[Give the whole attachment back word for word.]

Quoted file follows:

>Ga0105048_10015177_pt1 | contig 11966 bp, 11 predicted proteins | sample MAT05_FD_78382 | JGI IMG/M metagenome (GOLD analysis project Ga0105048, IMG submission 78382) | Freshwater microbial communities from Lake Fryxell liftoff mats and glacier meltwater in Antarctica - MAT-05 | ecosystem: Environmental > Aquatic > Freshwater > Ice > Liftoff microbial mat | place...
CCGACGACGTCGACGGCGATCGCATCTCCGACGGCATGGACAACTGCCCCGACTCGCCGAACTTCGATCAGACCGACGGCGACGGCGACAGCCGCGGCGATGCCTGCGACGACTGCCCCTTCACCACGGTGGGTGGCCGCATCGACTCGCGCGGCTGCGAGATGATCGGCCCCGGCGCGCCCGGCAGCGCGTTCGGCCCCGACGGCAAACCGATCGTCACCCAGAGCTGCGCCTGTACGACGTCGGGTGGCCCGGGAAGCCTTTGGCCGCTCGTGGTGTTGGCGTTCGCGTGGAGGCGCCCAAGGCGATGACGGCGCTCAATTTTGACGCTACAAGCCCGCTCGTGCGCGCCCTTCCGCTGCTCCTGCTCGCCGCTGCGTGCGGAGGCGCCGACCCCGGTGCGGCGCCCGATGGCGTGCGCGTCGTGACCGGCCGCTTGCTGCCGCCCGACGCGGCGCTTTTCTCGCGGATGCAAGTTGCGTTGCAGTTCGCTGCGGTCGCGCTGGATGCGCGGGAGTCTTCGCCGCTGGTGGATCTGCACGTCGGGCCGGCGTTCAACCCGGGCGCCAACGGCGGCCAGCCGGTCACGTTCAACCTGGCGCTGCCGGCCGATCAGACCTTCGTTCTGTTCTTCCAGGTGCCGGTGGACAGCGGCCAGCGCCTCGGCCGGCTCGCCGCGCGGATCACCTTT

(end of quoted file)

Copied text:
>Ga0105048_10015177_pt1 | contig 11966 bp, 11 predicted proteins | sample MAT05_FD_78382 | JGI IMG/M metagenome (GOLD analysis project Ga0105048, IMG submission 78382) | Freshwater microbial communities from Lake Fryxell liftoff mats and glacier meltwater in Antarctica - MAT-05 | ecosystem: Environmental > Aquatic > Freshwater > Ice > Liftoff microbial mat | place...
CCGACGACGTCGACGGCGATCGCATCTCCGACGGCATGGACAACTGCCCCGACTCGCCGAACTTCGATCAGACCGACGGCGACGGCGACAGCCGCGGCGATGCCTGCGACGACTGCCCCTTCACCACGGTGGGTGGCCGCATCGACTCGCGCGGCTGCGAGATGATCGGCCCCGGCGCGCCCGGCAGCGCGTTCGGCCCCGACGGCAAACCGATCGTCACCCAGAGCTGCGCCTGTACGACGTCGGGTGGCCCGGGAAGCCTTTGGCCGCTCGTGGTGTTGGCGTTCGCGTGGAGGCGCCCAAGGCGATGACGGCGCTCAATTTTGACGCTACAAGCCCGCTCGTGCGCGCCCTTCCGCTGCTCCTGCTCGCCGCTGCGTGCGGAGGCGCCGACCCCGGTGCGGCGCCCGATGGCGTGCGCGTCGTGACCGGCCGCTTGCTGCCGCCCGACGCGGCGCTTTTCTCGCGGATGCAAGTTGCGTTGCAGTTCGCTGCGGTCGCGCTGGATGCGCGGGAGTCTTCGCCGCTGGTGGATCTGCACGTCGGGCCGGCGTTCAACCCGGGCGCCAACGGCGGCCAGCCGGTCACGTTCAACCTGGCGCTGCCGGCCGATCAGACCTTCGTTCTGTTCTTCCAGGTGCCGGTGGACAGCGGCCAGCGCCTCGGCCGGCTCGCCGCGCGGATCACCTTT